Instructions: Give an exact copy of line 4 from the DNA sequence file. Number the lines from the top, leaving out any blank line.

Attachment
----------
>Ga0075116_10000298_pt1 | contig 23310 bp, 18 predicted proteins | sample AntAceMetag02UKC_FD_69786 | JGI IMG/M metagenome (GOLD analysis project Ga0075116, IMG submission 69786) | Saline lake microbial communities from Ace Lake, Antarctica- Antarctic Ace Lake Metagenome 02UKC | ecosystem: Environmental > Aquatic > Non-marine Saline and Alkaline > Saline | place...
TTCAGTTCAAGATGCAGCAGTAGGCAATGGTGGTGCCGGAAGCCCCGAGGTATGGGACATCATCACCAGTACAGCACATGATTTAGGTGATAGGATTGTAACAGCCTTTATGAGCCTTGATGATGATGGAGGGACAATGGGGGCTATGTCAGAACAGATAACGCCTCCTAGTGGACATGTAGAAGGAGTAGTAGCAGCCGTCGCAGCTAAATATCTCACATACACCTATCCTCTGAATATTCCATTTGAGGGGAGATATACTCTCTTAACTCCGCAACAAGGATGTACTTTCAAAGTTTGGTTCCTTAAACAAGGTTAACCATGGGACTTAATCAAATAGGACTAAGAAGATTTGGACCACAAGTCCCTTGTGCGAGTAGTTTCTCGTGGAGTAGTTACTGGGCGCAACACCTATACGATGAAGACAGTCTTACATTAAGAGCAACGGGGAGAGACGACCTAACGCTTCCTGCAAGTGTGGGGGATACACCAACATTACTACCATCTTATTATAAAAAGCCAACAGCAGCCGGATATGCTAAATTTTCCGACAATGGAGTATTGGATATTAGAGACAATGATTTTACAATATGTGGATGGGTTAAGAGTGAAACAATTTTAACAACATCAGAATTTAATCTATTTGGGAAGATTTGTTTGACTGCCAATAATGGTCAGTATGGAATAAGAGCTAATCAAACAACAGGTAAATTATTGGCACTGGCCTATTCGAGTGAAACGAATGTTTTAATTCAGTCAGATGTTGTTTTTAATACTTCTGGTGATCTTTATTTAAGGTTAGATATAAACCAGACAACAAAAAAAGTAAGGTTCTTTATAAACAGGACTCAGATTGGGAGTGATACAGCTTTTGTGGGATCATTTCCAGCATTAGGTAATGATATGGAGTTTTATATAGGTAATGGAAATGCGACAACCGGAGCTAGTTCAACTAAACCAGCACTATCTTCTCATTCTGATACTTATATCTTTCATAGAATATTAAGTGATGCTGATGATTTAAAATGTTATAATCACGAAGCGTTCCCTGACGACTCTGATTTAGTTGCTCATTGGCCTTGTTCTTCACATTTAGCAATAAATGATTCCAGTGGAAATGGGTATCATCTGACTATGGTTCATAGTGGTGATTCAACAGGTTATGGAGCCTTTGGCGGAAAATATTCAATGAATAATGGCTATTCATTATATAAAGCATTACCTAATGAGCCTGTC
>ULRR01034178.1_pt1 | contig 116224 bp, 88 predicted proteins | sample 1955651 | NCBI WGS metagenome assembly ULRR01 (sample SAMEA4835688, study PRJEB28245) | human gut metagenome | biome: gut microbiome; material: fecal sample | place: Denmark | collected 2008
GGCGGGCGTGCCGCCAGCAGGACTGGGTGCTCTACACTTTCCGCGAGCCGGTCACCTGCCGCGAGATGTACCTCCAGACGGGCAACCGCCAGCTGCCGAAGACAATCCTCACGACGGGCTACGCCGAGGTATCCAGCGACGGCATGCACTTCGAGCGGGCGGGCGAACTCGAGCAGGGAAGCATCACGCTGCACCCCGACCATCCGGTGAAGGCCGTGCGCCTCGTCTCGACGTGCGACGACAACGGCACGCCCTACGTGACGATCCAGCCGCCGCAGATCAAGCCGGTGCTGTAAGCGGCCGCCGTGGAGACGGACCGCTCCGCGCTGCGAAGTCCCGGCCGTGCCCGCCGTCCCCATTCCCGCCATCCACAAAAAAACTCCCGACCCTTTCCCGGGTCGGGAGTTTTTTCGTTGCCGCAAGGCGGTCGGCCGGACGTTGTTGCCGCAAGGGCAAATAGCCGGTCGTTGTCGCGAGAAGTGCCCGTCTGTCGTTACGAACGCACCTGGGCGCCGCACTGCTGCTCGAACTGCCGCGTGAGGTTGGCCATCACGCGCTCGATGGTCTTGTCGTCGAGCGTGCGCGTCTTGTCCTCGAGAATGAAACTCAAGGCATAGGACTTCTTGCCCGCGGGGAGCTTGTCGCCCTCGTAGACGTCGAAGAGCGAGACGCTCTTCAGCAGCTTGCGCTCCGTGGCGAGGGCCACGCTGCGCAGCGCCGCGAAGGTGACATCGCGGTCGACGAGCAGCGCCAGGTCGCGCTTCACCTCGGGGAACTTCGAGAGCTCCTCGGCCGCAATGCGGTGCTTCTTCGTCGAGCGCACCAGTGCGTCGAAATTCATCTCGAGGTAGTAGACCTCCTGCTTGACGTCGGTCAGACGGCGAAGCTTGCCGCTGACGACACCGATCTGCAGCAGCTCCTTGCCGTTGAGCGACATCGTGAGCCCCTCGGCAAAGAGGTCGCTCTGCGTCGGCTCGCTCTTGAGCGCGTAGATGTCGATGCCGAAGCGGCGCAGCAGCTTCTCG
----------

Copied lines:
GGCGGGCGTGCCGCCAGCAGGACTGGGTGCTCTACACTTTCCGCGAGCCGGTCACCTGCCGCGAGATGTACCTCCAGACGGGCAACCGCCAGCTGCCGAAGACAATCCTCACGACGGGCTACGCCGAGGTATCCAGCGACGGCATGCACTTCGAGCGGGCGGGCGAACTCGAGCAGGGAAGCATCACGCTGCACCCCGACCATCCGGTGAAGGCCGTGCGCCTCGTCTCGACGTGCGACGACAACGGCACGCCCTACGTGACGATCCAGCCGCCGCAGATCAAGCCGGTGCTGTAAGCGGCCGCCGTGGAGACGGACCGCTCCGCGCTGCGAAGTCCCGGCCGTGCCCGCCGTCCCCATTCCCGCCATCCACAAAAAAACTCCCGACCCTTTCCCGGGTCGGGAGTTTTTTCGTTGCCGCAAGGCGGTCGGCCGGACGTTGTTGCCGCAAGGGCAAATAGCCGGTCGTTGTCGCGAGAAGTGCCCGTCTGTCGTTACGAACGCACCTGGGCGCCGCACTGCTGCTCGAACTGCCGCGTGAGGTTGGCCATCACGCGCTCGATGGTCTTGTCGTCGAGCGTGCGCGTCTTGTCCTCGAGAATGAAACTCAAGGCATAGGACTTCTTGCCCGCGGGGAGCTTGTCGCCCTCGTAGACGTCGAAGAGCGAGACGCTCTTCAGCAGCTTGCGCTCCGTGGCGAGGGCCACGCTGCGCAGCGCCGCGAAGGTGACATCGCGGTCGACGAGCAGCGCCAGGTCGCGCTTCACCTCGGGGAACTTCGAGAGCTCCTCGGCCGCAATGCGGTGCTTCTTCGTCGAGCGCACCAGTGCGTCGAAATTCATCTCGAGGTAGTAGACCTCCTGCTTGACGTCGGTCAGACGGCGAAGCTTGCCGCTGACGACACCGATCTGCAGCAGCTCCTTGCCGTTGAGCGACATCGTGAGCCCCTCGGCAAAGAGGTCGCTCTGCGTCGGCTCGCTCTTGAGCGCGTAGATGTCGATGCCGAAGCGGCGCAGCAGCTTCTCG